WE DESPERATELY NEED RAIN:
At this midday hour across Central Alabama, skies are mostly clear with the exception for a few high cirrus clouds floating overhead. It is pretty much the same story across the Southeastern United States at this moment. Mostly clear to sunny skies across this lovely part of the nation, with only some cumulus clouds over the Florida Peninsula. The closest rain to the state is way back in the eastern part of Oklahoma, the northwestern corner of Arkansas, and up through southwestern parts of Missouri. The surface boundary that these showers and storms are associated with will start to move through the state during the very early morning through the late morning hours tomorrow, unfortunately the moisture will not be following it into the state.
As you can see by this map, most of the eastern parts of the are has been classified under “Extreme” or ‘Exceptional” drought conditions, while the rest of the area is mostly under “Severe” drought conditions. This will be the 38th consecutive day without measurable rain in the Birmingham Area (based on data from the airport), and with the lack of moisture in the soil, temperatures will be very warm for the next seven days, at least.
BURN BAN AND FIRE ALERT:
A Drought Emergency continues in effect, banning any outdoor burning for the northern two-thirds of the state. A Fire Alert remains in effect for the whole state. Click here for more information.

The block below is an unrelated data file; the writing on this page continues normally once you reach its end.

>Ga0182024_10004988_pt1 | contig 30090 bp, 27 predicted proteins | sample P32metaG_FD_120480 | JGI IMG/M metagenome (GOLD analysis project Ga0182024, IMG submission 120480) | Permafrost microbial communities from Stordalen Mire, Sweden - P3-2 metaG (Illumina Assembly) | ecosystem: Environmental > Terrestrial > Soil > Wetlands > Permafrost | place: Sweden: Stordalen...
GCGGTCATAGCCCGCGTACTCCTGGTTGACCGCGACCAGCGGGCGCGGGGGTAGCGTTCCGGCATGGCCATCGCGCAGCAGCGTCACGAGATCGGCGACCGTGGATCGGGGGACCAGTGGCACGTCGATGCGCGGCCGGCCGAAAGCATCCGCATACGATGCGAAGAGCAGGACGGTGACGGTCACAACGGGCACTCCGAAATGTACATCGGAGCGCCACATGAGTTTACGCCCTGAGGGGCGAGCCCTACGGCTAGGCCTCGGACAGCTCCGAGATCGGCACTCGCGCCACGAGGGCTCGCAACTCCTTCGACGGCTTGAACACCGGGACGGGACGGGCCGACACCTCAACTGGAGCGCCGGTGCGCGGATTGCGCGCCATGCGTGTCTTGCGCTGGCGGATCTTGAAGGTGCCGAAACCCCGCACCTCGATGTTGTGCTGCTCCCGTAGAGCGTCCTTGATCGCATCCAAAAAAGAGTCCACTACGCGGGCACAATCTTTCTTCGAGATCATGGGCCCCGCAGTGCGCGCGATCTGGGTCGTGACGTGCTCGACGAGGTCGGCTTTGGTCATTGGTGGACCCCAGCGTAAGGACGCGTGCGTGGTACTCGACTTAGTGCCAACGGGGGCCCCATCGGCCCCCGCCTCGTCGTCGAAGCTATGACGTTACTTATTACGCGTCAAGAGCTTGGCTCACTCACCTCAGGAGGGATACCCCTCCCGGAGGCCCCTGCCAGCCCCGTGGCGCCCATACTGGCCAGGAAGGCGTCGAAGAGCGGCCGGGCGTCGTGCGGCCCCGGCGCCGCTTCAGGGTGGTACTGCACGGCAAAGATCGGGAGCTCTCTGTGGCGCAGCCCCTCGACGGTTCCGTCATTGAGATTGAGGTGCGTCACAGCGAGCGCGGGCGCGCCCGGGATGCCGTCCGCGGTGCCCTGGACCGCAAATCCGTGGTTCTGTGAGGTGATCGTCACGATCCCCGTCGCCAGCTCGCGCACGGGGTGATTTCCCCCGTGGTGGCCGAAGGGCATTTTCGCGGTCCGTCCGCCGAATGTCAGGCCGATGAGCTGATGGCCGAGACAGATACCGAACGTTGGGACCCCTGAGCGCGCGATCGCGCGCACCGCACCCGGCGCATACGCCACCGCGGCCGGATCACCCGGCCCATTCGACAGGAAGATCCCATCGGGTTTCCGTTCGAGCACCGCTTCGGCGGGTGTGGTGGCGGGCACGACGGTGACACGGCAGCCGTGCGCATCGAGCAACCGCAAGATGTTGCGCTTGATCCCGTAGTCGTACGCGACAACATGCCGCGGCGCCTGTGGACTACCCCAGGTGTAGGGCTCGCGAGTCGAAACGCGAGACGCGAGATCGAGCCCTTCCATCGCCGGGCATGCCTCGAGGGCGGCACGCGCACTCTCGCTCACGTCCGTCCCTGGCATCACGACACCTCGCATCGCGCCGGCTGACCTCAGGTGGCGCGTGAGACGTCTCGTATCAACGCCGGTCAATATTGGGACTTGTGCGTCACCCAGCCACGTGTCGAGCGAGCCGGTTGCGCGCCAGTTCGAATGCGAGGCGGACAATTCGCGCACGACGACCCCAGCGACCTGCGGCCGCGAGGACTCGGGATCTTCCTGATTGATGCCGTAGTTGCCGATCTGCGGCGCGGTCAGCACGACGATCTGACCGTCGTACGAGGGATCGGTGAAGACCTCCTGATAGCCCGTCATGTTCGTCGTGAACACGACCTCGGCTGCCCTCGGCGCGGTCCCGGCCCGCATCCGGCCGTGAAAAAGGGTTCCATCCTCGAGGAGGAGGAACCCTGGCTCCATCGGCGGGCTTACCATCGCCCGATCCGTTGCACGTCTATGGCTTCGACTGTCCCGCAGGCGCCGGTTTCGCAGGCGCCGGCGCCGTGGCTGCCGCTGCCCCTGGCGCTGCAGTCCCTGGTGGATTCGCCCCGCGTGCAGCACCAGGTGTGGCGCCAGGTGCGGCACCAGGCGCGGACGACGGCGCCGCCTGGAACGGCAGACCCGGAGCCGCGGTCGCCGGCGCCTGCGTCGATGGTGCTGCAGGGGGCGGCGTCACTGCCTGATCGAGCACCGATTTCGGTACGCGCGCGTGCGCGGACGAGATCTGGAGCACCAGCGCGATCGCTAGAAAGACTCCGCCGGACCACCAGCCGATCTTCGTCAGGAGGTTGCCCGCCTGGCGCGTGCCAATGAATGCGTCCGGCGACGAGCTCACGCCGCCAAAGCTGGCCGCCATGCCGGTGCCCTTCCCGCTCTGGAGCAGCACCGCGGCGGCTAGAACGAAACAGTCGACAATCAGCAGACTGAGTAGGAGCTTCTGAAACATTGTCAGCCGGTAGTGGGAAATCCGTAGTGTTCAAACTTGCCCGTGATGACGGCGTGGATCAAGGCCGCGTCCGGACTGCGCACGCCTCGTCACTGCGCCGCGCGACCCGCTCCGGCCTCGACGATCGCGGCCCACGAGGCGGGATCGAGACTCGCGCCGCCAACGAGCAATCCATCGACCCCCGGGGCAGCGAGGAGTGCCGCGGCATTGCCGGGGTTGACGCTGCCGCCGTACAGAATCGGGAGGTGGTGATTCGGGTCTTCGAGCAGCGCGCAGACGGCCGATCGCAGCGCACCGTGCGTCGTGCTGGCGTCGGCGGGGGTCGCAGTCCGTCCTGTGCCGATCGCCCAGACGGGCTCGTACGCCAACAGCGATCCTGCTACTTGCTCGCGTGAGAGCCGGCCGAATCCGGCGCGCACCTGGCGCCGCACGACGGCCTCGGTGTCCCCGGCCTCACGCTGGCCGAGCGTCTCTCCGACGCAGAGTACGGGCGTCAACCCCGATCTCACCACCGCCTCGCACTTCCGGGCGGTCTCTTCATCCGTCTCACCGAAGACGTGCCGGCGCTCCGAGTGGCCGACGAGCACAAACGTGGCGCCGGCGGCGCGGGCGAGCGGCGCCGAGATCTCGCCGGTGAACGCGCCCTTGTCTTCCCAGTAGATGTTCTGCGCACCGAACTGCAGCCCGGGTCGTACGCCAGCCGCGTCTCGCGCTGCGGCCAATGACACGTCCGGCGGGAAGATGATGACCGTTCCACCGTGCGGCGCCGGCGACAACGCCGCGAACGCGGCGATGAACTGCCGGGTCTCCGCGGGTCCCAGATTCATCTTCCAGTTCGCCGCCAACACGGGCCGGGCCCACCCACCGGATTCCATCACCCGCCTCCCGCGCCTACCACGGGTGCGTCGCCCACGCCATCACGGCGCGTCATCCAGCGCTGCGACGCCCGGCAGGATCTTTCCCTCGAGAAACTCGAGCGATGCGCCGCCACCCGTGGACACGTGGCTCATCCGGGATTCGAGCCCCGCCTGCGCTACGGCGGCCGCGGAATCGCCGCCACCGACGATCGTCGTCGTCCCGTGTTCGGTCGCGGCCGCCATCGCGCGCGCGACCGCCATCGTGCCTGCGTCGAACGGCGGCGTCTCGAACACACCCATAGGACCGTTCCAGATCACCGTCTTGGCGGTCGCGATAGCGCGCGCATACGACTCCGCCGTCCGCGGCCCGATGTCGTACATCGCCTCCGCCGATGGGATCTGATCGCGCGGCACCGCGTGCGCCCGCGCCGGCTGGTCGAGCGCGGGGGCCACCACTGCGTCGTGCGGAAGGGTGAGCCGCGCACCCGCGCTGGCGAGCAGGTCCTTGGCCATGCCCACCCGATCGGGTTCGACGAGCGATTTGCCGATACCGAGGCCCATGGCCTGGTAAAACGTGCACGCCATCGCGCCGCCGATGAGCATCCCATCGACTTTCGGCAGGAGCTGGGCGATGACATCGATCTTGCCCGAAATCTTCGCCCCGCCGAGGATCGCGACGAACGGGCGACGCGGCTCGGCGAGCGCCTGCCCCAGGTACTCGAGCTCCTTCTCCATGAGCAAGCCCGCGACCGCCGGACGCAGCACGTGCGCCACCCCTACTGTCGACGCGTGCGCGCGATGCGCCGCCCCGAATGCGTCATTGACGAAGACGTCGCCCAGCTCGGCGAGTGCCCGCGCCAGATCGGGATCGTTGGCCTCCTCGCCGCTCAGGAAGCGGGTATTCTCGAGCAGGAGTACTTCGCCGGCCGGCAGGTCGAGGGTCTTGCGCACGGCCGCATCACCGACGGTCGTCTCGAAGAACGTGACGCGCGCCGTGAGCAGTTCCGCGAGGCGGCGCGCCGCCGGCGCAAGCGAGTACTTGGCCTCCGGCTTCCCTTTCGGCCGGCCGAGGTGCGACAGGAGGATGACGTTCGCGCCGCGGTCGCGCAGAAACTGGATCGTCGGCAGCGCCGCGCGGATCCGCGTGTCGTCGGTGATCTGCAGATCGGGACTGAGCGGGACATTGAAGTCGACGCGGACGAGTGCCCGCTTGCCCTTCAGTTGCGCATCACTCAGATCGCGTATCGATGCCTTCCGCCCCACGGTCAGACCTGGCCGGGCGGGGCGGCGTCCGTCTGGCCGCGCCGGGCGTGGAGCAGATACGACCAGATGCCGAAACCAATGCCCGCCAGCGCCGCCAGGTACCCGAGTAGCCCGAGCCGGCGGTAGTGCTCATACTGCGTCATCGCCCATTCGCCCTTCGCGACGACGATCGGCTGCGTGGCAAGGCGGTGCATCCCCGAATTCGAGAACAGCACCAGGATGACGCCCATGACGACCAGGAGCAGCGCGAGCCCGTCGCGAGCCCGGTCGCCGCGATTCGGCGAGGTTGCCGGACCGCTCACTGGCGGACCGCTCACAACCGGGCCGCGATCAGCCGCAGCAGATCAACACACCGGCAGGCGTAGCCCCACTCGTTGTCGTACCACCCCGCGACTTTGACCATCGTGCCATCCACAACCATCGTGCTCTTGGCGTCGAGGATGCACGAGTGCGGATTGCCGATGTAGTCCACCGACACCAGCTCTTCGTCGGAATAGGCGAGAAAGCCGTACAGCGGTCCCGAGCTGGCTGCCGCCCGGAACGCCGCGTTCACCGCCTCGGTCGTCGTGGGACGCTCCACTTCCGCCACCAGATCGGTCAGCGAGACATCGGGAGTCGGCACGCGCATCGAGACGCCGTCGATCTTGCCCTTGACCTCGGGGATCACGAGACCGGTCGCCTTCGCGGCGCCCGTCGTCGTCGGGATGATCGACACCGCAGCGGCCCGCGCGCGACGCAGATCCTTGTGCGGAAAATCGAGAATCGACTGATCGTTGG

TEMPERATURES ACROSS CENTRAL ALABAMA AT 12:20 PM CDT:
- Birmingham 77
- Tuscaloosa 79
- Gadsden 73
- Anniston 75
- Cullman 78
- Alexander City 72
- Auburn 73
- Selma 81
- Montgomery 74
CODE YELLOW AIR QUALITY ALERT:
Particulate Matter 2.5 levels will be high enough to raise a Code Yellow Air Quality Alert for the Birmingham metropolitan area today. Unusually sensitive people should consider limiting prolonged outdoor exertion.
NORMS AND RECS FOR TODAY IN BIRMINGHAM:
The normal high for October 26th is 71, while the normal low is 47. The record high for today was set back in 1963 at 88. The record low was set back in 1968 at 29.
REST OF TODAY:
Skies will remain mostly clear for the remainder of the afternoon, with highs in the low to mid 80s across the area. A few more clouds will move in during the late night and overnight hours, and a few raindrops could be possible for the northwestern part of the area. Overnight lows will range in the upper 50s to the mid 60s. The odds for any one spot in the northwestern part of the area to get any rain is less than one in five.
Skies will be mostly cloudy to start off with, and there is a very small risk for a few showers, but don’t get your hopes up. The odds for any one spot getting rain before noon are slim, less than one in five. If any rain falls at all, totals will be meager at best, less than 1/10th of an inch. Clouds will start to move out during the afternoon hours and will be partly cloudy by dusk. Afternoon highs will be warm again, up in the low to mid 80s. Skies will clear out for the night time, and overnight lows will be in the 50s throughout the area, with Birmingham staying in the 60s. A few of the colder pockets may dip down into the 40s.
HEADED TO THE BEACH:
Sunny days, fair nights on the coast through the rest of the week and weekend. Highs will be in the low 80s and lows in the 60s.
Tropical cyclone formation is not expected during the next 5 days across the Gulf of Mexico, Caribbean Sea, and the North Atlantic Ocean.
ON THIS DAY IN 1988:
Thunderstorms moving out of northern Texas spawned five tornadoes in Louisiana during the morning hours. The thunderstorms also produced wind gusts to 75 mph at Jennings LA, and the driver of a vehicle was killed by a falling tree near Coushatta LA. Snow squalls in the Lower Great Lakes Region produced heavy snow in western New York State, with 12 inches reported at Colden.